For her part, respondent Gironella argues that the action has indeed prescribed since the questioned death certificate was first used when she moved for the dismissal of the complaint for bigamy in 1994, or more than two years before the administrative complaint was filed.

Respondent also counters that although findings of fact of administrative agencies are generally not disturbed on appeal, they are not exempt from judicial review where the administrative agency overlooked certain facts of substance and value which, if considered, would affect the result of the case. She asserts that the joint affidavit of Renerio Maligo, Sr. and Cristita Maligo-Prado is but a self-serving allegation which was not categorically proven by any competent evidence, and that the truth of their relationship to Jimmy Santiago was likewise not proven.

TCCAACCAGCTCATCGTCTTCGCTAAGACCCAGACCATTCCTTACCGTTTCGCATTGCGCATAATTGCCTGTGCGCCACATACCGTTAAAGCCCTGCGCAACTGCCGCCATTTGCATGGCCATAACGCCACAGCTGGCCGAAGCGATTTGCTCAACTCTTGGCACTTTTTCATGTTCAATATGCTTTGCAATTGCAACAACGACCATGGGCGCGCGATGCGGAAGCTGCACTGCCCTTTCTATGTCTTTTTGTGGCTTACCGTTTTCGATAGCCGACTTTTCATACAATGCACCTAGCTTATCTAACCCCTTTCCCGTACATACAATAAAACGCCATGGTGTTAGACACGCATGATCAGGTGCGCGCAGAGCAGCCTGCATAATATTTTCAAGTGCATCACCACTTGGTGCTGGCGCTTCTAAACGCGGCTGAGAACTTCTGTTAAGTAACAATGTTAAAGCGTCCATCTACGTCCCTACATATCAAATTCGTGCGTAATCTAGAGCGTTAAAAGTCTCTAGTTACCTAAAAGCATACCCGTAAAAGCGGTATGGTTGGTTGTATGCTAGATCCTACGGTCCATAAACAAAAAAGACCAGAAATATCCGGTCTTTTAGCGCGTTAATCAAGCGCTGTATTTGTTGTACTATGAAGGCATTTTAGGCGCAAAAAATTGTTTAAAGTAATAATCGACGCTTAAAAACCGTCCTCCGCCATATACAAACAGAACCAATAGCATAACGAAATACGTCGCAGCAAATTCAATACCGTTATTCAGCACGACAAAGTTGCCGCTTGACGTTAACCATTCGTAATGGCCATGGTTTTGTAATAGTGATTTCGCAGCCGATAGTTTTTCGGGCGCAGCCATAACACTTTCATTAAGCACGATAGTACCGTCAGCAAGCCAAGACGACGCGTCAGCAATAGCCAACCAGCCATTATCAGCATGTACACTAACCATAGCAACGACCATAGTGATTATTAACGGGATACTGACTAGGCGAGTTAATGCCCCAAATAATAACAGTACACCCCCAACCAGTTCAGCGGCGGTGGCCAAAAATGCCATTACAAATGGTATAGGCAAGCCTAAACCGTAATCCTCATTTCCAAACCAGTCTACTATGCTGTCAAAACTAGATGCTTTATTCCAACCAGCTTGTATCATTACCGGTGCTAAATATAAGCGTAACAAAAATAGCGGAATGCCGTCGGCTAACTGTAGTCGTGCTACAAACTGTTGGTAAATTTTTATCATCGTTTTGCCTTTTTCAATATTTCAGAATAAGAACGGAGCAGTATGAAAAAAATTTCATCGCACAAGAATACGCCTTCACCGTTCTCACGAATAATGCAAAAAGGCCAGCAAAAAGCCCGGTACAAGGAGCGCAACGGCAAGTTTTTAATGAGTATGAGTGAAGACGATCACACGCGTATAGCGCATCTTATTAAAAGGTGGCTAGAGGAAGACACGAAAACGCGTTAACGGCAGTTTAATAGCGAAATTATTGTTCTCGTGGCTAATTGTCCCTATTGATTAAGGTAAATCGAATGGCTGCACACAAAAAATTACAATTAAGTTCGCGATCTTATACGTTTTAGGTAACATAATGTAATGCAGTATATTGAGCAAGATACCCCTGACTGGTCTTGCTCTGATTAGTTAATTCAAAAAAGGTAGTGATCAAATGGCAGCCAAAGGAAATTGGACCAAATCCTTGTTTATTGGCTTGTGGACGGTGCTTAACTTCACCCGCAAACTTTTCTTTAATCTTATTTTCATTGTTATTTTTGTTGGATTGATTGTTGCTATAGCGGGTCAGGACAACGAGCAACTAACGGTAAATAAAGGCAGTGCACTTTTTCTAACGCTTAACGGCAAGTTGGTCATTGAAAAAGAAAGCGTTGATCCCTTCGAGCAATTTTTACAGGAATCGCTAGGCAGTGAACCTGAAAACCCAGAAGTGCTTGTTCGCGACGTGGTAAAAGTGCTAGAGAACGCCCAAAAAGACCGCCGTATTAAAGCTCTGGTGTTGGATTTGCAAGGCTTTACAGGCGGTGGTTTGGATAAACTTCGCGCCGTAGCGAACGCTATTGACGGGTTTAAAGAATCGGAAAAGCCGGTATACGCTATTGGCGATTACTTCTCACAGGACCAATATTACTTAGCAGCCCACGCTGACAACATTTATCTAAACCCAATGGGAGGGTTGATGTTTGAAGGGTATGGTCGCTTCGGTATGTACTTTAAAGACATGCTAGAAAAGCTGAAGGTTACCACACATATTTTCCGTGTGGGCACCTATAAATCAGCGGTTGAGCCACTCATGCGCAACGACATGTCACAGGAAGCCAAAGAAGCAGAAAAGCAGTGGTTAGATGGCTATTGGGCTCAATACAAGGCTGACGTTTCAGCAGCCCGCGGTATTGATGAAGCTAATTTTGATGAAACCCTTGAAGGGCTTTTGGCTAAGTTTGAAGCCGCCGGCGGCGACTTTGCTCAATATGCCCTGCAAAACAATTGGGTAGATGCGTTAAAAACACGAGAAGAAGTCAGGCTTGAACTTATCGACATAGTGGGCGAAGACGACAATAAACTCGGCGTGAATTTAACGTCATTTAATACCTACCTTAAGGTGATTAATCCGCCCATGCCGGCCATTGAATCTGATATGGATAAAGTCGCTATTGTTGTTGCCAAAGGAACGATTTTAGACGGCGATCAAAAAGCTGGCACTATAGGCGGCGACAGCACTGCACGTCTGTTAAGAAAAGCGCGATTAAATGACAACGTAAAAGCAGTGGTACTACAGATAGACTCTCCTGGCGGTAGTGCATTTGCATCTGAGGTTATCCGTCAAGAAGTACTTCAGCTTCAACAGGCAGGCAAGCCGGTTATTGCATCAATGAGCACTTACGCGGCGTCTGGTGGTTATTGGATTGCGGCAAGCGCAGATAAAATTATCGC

On the matter of prescription, we have in earlier cases ruled that administrative offenses do not prescribe.13 Administrative offenses by their very nature pertain to the character of public officers and employees. In disciplining public officers and employees, the object sought is not the punishment of the officer or employee but the improvement of the public service and the preservation of the public's faith and confidence in our government.14 ςηαñrοblεš  Î½Î¹r†υαl  lαω  lιbrαrÿ

It bears noting that the period stated in paragraph 5, Section 20 of Rep. Act No. 677015 does not refer to the prescription of the offense but to the discretion given to the Office of the Ombudsman on whether it will investigate a particular administrative offense. Note that the word used in the provision is "may." The term "may" is construed as permissive and operating to confer discretion.16 Moreover, where the words of a statute are clear, plain and free from ambiguity, it must be given its literal meaning and applied without attempted interpretation.17

At this juncture, we stress that the complaint for dishonesty and conduct unbecoming a public officer involves two offenses: (1) the falsification of the entry of death in the local civil registry and (2) the use of the falsified death certificate in a judicial proceeding.